Many dogs are not diagnosed with Addison’s disease until they present to the veterinarian in an Addisonian crisis. At this advanced stage of disease, a number of life-saving measures must be taken, including administration of large amounts of intravenous fluids containing sodium, potassium, and glucose (sugar). If the heart rate is critically low from severely elevated potassium levels, it may be necessary to drive potassium from the blood into the cells using insulin. It may also be necessary to provide calcium to protect the heart from hyperkalemia, though administration of calcium itself comes with some risk.
The key to treating an Addisonian crisis is to rapidly replacement the adrenal cortical hormones (i.e. steroids). Intravenous glucocorticoid hormones and intramuscular mineralocorticoid hormone (Percorten) will reverse the devastating chain of events that lead to the crisis.
Long-Term Treatment of Addison’s Disease in the Dog With Mineralocorticoids
The first is Percorten (deoxycorticosterone acetate), a time-release medication injected under the skin. To avoid life-threatening Addisonian crises, Percorten should initially be administered every 25 days as directed by the manufacturer. It is critical to verify appropriate dose and frequency with a series of routine blood tests every 1-2 weeks initially. Some dogs may be treated at greater intervals if the electrolytes are monitored closely during the regulation period. Once the dose and frequency are established, only periodic monitoring is suggested.
The second mineralocorticoid used to treat Addison’s disease in dogs is Florinef (fludrocortisone acetate). Florinef is a daily oral medication with some glucocorticoid activity. Initiation and maintenance procedures are similar to Percorten.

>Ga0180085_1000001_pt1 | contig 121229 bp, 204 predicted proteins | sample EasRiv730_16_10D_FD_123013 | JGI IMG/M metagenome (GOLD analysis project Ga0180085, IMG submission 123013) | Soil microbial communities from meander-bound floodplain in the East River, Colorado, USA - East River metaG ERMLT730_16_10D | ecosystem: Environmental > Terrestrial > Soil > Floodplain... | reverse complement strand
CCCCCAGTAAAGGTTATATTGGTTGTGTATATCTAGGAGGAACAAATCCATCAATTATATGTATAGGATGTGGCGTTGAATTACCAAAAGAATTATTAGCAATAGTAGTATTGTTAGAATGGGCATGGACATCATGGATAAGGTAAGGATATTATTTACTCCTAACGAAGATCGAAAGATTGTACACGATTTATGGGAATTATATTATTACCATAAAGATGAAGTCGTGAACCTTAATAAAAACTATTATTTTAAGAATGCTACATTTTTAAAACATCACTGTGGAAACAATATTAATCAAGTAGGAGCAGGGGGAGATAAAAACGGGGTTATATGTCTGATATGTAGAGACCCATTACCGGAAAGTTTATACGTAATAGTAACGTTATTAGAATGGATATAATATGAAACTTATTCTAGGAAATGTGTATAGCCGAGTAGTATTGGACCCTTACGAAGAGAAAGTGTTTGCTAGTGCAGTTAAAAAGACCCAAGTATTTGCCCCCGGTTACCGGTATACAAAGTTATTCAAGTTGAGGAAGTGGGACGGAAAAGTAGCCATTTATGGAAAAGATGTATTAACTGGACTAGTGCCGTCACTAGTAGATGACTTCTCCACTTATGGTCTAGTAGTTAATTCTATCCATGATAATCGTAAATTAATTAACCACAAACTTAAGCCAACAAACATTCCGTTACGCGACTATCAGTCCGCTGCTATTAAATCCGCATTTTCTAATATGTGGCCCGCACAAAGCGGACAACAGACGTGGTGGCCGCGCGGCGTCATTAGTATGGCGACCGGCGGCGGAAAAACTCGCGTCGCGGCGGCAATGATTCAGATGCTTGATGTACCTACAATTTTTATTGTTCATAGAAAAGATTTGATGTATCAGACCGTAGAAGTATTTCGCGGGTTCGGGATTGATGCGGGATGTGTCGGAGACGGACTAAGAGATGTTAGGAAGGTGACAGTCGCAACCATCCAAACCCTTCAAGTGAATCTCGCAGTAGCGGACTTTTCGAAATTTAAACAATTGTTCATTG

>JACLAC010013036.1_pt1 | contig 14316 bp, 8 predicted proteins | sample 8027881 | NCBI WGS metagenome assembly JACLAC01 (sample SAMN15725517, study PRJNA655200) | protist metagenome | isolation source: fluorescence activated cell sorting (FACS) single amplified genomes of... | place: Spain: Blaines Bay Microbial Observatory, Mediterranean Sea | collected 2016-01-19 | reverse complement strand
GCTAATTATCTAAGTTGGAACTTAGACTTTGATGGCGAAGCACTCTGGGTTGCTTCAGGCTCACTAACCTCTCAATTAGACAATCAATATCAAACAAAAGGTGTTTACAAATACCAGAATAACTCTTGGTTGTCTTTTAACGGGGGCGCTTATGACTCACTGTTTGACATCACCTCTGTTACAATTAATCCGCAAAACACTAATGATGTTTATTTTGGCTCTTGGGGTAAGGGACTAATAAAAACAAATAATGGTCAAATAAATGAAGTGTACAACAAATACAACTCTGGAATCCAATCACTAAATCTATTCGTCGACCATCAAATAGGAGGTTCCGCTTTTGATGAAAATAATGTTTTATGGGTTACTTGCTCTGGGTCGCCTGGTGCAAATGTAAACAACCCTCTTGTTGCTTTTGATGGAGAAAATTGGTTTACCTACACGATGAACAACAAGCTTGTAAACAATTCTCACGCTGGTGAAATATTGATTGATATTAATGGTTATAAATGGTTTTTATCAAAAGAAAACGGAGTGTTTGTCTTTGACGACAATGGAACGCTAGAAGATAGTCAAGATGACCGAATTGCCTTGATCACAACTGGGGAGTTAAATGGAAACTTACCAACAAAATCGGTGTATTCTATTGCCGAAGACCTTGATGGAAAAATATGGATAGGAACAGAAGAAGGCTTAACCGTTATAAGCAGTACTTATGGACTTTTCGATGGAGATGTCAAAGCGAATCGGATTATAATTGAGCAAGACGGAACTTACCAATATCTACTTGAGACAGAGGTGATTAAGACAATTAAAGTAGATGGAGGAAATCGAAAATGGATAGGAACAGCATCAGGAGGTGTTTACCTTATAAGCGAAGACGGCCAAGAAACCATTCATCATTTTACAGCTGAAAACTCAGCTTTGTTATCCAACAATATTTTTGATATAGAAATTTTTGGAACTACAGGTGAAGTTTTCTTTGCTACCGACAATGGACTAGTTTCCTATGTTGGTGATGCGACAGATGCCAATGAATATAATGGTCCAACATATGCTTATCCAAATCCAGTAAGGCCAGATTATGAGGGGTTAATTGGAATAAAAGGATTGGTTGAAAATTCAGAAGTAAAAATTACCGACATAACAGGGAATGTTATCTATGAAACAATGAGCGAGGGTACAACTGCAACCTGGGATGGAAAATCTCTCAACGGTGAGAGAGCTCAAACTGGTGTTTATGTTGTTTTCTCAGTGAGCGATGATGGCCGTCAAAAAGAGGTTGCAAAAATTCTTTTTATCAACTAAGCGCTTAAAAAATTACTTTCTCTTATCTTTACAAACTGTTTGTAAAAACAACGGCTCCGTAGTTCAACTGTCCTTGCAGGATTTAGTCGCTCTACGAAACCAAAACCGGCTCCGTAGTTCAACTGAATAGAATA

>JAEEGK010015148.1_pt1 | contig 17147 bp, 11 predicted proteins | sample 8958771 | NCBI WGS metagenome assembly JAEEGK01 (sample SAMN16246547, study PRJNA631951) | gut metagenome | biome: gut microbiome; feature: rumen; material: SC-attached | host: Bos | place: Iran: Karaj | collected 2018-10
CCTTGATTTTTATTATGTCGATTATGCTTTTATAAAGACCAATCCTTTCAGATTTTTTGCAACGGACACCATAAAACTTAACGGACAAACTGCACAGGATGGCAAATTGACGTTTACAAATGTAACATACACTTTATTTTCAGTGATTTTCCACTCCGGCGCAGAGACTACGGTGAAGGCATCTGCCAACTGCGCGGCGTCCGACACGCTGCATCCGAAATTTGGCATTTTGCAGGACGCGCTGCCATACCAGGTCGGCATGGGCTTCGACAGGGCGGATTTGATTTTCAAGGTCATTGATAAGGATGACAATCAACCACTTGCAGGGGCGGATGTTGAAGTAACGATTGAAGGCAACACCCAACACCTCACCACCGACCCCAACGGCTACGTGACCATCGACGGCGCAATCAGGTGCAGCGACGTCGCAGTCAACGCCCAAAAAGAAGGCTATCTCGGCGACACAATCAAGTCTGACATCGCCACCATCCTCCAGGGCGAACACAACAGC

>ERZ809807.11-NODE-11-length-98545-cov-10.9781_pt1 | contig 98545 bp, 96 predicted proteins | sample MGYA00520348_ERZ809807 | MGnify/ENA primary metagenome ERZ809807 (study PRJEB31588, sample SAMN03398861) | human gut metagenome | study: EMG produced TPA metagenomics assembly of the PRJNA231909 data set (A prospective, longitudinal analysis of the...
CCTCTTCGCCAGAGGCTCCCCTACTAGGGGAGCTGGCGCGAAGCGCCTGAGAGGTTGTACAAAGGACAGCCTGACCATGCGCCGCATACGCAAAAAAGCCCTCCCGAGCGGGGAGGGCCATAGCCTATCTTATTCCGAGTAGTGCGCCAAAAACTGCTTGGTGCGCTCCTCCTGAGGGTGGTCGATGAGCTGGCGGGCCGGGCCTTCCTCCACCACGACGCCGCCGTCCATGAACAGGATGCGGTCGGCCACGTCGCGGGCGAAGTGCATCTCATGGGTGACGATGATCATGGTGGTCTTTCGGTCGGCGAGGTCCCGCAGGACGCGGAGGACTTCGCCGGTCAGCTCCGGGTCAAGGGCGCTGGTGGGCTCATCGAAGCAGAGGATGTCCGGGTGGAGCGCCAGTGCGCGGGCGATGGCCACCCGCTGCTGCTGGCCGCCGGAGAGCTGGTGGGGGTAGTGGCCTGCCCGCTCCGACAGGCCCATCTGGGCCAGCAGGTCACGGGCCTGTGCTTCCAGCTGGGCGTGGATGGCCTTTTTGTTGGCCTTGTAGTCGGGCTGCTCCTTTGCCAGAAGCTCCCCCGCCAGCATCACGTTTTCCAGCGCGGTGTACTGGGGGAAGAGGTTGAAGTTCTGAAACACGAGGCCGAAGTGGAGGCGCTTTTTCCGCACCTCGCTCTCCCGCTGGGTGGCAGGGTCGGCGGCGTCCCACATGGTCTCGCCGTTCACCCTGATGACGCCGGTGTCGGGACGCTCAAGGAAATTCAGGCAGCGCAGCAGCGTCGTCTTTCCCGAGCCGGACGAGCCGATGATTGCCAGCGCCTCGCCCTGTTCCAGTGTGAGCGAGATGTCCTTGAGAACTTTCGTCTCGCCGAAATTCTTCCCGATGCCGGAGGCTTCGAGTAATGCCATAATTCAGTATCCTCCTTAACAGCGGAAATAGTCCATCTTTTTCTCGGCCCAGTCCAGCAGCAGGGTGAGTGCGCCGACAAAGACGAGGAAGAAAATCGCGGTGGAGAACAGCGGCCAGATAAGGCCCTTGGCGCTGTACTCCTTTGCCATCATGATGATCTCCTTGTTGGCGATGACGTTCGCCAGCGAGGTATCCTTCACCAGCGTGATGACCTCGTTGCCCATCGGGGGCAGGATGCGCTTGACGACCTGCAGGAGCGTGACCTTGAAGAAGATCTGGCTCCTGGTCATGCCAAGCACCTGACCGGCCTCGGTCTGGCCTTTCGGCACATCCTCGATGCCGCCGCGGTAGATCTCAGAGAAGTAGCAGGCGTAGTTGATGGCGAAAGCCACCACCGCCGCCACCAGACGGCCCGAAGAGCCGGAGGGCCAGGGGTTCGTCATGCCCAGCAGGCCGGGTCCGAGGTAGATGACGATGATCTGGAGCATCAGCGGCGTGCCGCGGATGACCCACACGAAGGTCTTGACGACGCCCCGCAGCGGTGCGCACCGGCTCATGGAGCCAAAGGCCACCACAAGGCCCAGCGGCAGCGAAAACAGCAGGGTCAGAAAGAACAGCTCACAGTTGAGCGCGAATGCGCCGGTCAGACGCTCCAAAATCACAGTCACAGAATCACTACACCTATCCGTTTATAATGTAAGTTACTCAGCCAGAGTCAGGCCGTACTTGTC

Long-Term Treatment of Addison’s Disease in the Dog with Glucocorticoids
Most dogs with Addison’s disease require a very small (physiological) dose of a glucocorticoid hormone, usually in the form of prednisone, daily or every other day. The dose is adjusted to replace normal production from the adrenal glands, allowing for normal appetite and feeling of well-being. Doses in excess of normal production (pharmacological doses) cause excessive thirst, urination, hunger and immunosuppression and are avoided. Slightly higher doses of glucocorticoids are required during periods of stress (travel, boarding, etc.) or illness/surgery.
Prognosis of Addison’s Disease in the Dog
After management of the acute phase is accomplished, dogs with chronic treatment may live totally normal lives. This disease should not be a limiting factor in the long-term survival if properly monitored and treated. It is therefore critical that you work and communicate closely with your veterinarian at all stages of your pet’s life.